If you often work with digital photographs, I am sure you know about the several image formats that are available. The two most popular image formats are PNG, JPG but there are others as well such as TIFF, BMP, GIF and even RAW. Every device supports at least PNG and JPG, so you need to know when and in which condition which image format you should use.
PNG stands for Portable Network Graphics. It was built to replace the GIF form in 1996. It is one of the most popular lossless image compression formats. PNG is a raster graphics file format, which means that the images are stored in the file as a group of pixels of varying colors. PNG’s main objective was to become the main image format for sending small pictures and photographs over the Internet and also for hosting. These are simple images, consisting of lines, various shapes such as icons. As a result, the color space that PNG supports is a bit limited, it cannot support non-RGB color spaces such as CMYK since it was never meant to store high-quality pictures in the first place.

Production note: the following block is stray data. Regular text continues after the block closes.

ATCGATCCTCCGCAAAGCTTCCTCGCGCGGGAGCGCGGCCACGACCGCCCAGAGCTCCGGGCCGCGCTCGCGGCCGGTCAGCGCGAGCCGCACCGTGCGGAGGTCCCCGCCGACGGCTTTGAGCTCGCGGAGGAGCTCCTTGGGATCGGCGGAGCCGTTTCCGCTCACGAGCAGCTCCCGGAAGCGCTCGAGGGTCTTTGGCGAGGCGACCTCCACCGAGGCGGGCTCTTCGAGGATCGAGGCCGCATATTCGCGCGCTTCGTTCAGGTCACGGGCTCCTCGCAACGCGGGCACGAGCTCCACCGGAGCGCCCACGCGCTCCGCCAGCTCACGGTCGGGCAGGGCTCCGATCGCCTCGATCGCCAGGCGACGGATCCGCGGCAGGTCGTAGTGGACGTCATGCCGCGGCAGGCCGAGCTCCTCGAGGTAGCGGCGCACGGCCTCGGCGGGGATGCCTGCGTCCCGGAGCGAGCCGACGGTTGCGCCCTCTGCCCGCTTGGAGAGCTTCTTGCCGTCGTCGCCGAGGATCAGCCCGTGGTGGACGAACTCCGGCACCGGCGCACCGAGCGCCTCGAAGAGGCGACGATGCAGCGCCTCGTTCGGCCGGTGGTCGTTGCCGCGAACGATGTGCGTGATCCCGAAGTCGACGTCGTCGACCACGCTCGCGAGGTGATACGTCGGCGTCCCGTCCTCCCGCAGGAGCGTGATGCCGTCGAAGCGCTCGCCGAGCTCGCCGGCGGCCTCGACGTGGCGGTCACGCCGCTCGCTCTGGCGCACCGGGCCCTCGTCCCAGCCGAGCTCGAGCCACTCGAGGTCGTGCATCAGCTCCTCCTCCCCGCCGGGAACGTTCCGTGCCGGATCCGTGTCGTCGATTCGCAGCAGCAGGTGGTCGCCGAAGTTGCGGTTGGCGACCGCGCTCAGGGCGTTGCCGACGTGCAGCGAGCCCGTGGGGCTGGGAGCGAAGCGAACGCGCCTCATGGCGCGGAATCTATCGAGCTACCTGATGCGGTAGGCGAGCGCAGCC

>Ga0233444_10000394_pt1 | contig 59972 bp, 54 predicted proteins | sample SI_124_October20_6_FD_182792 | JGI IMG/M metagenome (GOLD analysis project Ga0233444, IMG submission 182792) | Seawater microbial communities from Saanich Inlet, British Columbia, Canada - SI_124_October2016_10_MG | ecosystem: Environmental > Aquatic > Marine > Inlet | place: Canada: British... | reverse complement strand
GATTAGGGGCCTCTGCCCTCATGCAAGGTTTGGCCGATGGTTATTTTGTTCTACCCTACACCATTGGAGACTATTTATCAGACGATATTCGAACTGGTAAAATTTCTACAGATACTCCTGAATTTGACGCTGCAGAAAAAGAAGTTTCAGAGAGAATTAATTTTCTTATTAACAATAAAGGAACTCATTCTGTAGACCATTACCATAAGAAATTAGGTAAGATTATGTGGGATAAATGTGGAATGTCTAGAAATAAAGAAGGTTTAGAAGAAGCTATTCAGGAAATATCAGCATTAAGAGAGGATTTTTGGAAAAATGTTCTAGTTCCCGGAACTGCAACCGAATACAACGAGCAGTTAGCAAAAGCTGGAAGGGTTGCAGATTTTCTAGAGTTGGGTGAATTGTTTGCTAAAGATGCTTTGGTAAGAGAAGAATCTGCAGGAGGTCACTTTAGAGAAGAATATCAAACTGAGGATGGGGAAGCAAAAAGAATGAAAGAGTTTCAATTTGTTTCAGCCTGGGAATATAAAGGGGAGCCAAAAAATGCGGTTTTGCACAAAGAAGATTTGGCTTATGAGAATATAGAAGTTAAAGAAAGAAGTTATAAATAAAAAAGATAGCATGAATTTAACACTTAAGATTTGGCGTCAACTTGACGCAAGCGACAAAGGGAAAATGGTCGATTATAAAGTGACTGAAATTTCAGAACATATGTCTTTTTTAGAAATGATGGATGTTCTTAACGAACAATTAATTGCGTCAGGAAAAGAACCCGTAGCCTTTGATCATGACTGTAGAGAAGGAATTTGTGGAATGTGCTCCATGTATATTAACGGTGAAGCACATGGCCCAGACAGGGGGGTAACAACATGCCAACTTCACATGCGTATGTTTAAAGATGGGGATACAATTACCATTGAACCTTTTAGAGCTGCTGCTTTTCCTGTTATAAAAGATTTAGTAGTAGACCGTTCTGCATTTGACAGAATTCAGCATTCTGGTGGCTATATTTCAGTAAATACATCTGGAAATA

JPG stands for “Joint Photographic Experts Group”. It was developed in 1992, and it is a lossy image compression format, unlike PNG which is lossless. One can easily adjust the degree of compression, which is ultimately a compromise between quality and file size. JPG has one of the best compression algorithms available and it can easily compress a file size by 10 times with any significant loss in image quality. This works great for high-quality pictures with tons of colors but doesn’t work that well for simple images such as lines, shapes etc. since the quality loss in such simple shapes stands out even more.
PNG vs JPG
1. File size – JPG images will always be smaller than PNG due to its lossy image compression algorithm. Hence, if disk space is limited or you want to publish some high-quality images to your website, then JPG is preferred.
2. Transparency – PNG supports transparency, while JPG doesn’t. This is a big issue for icons, images of various shapes, lines which are frequently used in any website for design. Hence, PNG should be used in that case.
3. Compression – JPG has an impressive compression ratio of more than 10:1 though there will be quality loss. PNG, on the other hand, has a ratio of more than 2:1, which is much lower.
If you are an enthusiastic photographer, then JPG is the perfect format for you. These pictures take up a lot of space, and you need the JPG compression to keep them at a reasonable size while keeping the quality almost the same. However, if you are thinking of icons, or simple pictures such as arrows, lines etc. for a website, then PNG is the way to go. PNG is lossless, so there will be no compromise on image quality.